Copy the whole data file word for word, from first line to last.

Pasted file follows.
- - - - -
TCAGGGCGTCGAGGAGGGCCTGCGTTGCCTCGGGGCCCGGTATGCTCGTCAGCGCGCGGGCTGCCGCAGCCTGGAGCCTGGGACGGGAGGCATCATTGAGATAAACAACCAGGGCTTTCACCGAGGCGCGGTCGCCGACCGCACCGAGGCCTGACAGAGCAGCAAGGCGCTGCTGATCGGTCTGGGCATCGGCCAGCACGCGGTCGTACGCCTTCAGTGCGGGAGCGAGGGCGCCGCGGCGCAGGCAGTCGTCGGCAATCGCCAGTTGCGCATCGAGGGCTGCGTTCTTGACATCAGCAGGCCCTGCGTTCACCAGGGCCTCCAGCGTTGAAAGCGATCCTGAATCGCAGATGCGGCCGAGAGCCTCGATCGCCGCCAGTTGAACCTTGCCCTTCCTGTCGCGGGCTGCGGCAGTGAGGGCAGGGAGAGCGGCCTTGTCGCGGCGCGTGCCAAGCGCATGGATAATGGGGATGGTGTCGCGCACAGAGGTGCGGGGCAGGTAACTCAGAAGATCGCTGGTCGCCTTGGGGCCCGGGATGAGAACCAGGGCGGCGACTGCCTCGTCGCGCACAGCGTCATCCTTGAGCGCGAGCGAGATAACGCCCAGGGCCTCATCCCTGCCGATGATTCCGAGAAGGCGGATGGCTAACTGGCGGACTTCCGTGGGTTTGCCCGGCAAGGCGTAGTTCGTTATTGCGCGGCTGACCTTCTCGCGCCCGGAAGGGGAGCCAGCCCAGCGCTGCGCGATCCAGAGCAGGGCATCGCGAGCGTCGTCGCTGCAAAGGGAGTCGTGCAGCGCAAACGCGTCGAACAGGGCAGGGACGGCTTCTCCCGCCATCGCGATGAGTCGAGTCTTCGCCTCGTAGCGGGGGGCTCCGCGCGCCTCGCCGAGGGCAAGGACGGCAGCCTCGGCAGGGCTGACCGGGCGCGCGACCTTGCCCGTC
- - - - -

TCAGGGCGTCGAGGAGGGCCTGCGTTGCCTCGGGGCCCGGTATGCTCGTCAGCGCGCGGGCTGCCGCAGCCTGGAGCCTGGGACGGGAGGCATCATTGAGATAAACAACCAGGGCTTTCACCGAGGCGCGGTCGCCGACCGCACCGAGGCCTGACAGAGCAGCAAGGCGCTGCTGATCGGTCTGGGCATCGGCCAGCACGCGGTCGTACGCCTTCAGTGCGGGAGCGAGGGCGCCGCGGCGCAGGCAGTCGTCGGCAATCGCCAGTTGCGCATCGAGGGCTGCGTTCTTGACATCAGCAGGCCCTGCGTTCACCAGGGCCTCCAGCGTTGAAAGCGATCCTGAATCGCAGATGCGGCCGAGAGCCTCGATCGCCGCCAGTTGAACCTTGCCCTTCCTGTCGCGGGCTGCGGCAGTGAGGGCAGGGAGAGCGGCCTTGTCGCGGCGCGTGCCAAGCGCATGGATAATGGGGATGGTGTCGCGCACAGAGGTGCGGGGCAGGTAACTCAGAAGATCGCTGGTCGCCTTGGGGCCCGGGATGAGAACCAGGGCGGCGACTGCCTCGTCGCGCACAGCGTCATCCTTGAGCGCGAGCGAGATAACGCCCAGGGCCTCATCCCTGCCGATGATTCCGAGAAGGCGGATGGCTAACTGGCGGACTTCCGTGGGTTTGCCCGGCAAGGCGTAGTTCGTTATTGCGCGGCTGACCTTCTCGCGCCCGGAAGGGGAGCCAGCCCAGCGCTGCGCGATCCAGAGCAGGGCATCGCGAGCGTCGTCGCTGCAAAGGGAGTCGTGCAGCGCAAACGCGTCGAACAGGGCAGGGACGGCTTCTCCCGCCATCGCGATGAGTCGAGTCTTCGCCTCGTAGCGGGGGGCTCCGCGCGCCTCGCCGAGGGCAAGGACGGCAGCCTCGGCAGGGCTGACCGGGCGCGCGACCTTGCCCGTC